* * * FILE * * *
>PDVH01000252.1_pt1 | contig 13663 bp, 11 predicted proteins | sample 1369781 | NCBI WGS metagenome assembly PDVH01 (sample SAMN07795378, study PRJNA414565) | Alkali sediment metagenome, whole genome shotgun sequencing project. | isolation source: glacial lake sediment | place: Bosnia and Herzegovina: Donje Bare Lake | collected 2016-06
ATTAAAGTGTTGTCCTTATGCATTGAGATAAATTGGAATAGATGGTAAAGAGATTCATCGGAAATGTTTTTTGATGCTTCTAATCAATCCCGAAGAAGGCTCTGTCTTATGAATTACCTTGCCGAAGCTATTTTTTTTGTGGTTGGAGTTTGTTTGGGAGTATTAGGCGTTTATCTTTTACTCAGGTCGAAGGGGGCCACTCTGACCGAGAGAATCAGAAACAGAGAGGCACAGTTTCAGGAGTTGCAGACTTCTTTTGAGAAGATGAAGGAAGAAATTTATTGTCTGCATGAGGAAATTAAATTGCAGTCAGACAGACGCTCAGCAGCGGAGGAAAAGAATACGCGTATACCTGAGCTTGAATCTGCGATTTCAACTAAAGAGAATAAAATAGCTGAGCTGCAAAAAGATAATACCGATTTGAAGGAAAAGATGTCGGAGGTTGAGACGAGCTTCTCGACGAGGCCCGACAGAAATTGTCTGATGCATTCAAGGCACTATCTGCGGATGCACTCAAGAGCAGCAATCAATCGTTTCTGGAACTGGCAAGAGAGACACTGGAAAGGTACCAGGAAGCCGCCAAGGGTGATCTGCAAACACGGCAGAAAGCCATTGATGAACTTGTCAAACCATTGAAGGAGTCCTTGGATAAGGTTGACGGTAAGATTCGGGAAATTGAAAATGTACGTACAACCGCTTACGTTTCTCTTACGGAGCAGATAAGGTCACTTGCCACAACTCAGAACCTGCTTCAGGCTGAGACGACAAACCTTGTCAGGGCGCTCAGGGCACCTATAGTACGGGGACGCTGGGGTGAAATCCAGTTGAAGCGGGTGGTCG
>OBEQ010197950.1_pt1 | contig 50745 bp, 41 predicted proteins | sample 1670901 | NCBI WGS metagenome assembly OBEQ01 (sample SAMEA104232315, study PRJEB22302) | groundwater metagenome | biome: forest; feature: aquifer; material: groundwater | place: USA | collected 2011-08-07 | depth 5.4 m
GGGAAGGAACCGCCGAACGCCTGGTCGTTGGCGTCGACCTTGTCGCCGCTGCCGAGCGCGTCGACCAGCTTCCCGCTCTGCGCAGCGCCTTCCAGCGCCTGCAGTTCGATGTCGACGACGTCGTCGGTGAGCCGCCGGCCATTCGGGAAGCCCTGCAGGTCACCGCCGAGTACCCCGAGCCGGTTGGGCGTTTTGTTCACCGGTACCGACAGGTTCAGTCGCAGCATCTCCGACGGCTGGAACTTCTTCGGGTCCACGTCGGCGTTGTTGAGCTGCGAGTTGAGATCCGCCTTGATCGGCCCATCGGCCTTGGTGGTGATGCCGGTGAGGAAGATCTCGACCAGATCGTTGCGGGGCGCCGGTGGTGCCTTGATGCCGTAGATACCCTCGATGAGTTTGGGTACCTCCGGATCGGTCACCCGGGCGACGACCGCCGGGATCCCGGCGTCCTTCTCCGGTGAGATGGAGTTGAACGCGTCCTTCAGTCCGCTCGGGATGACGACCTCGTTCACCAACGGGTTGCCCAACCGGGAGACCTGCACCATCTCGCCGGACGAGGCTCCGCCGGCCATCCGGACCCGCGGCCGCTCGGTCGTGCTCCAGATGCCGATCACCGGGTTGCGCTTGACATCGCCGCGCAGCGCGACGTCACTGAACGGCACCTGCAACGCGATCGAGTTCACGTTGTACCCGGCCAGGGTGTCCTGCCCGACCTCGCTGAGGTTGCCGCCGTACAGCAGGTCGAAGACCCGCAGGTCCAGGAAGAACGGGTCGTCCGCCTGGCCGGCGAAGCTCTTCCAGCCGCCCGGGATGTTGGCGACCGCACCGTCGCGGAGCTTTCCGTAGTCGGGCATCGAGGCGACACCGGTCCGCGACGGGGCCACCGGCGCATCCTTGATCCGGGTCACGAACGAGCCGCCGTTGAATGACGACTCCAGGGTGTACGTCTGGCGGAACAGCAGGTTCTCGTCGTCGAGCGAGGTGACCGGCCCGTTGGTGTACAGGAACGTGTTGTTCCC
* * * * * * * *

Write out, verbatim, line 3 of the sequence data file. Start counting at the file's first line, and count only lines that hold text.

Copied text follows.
>OBEQ010197950.1_pt1 | contig 50745 bp, 41 predicted proteins | sample 1670901 | NCBI WGS metagenome assembly OBEQ01 (sample SAMEA104232315, study PRJEB22302) | groundwater metagenome | biome: forest; feature: aquifer; material: groundwater | place: USA | collected 2011-08-07 | depth 5.4 m